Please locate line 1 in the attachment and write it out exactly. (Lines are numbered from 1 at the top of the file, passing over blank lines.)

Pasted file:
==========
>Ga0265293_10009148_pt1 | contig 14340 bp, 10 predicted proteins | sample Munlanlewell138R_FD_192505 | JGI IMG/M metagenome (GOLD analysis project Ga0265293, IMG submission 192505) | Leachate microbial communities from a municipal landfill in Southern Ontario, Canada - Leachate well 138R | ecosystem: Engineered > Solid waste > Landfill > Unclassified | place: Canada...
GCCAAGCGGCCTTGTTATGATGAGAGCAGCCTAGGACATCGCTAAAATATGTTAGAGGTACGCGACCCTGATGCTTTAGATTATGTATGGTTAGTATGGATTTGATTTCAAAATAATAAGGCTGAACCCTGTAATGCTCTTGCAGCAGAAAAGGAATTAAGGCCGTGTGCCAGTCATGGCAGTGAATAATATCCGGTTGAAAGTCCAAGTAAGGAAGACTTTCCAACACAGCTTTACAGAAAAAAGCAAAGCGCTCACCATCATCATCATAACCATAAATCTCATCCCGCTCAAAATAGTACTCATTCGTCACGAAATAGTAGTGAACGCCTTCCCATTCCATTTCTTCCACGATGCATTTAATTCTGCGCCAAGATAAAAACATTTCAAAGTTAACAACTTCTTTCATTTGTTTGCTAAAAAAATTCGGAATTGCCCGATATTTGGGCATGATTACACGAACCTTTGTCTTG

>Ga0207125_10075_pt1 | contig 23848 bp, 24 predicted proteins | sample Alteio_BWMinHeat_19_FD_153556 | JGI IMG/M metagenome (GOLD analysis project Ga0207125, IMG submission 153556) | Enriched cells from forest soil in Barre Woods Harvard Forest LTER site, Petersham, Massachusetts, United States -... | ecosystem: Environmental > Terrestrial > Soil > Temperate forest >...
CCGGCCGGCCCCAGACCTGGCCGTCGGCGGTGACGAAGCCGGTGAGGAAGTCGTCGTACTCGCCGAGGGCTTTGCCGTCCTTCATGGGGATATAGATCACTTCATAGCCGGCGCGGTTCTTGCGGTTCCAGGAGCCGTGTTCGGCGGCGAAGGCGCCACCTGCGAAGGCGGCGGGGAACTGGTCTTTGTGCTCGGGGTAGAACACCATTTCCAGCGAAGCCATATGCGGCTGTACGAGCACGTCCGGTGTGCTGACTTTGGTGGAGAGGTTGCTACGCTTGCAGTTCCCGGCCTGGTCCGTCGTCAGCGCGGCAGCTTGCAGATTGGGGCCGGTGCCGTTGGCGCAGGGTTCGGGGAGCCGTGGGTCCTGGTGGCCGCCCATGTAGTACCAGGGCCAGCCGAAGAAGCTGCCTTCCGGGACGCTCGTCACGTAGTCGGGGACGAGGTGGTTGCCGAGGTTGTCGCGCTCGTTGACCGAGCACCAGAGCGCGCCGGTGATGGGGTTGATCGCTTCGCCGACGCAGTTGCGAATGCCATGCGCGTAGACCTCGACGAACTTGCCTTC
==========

>Ga0265293_10009148_pt1 | contig 14340 bp, 10 predicted proteins | sample Munlanlewell138R_FD_192505 | JGI IMG/M metagenome (GOLD analysis project Ga0265293, IMG submission 192505) | Leachate microbial communities from a municipal landfill in Southern Ontario, Canada - Leachate well 138R | ecosystem: Engineered > Solid waste > Landfill > Unclassified | place: Canada...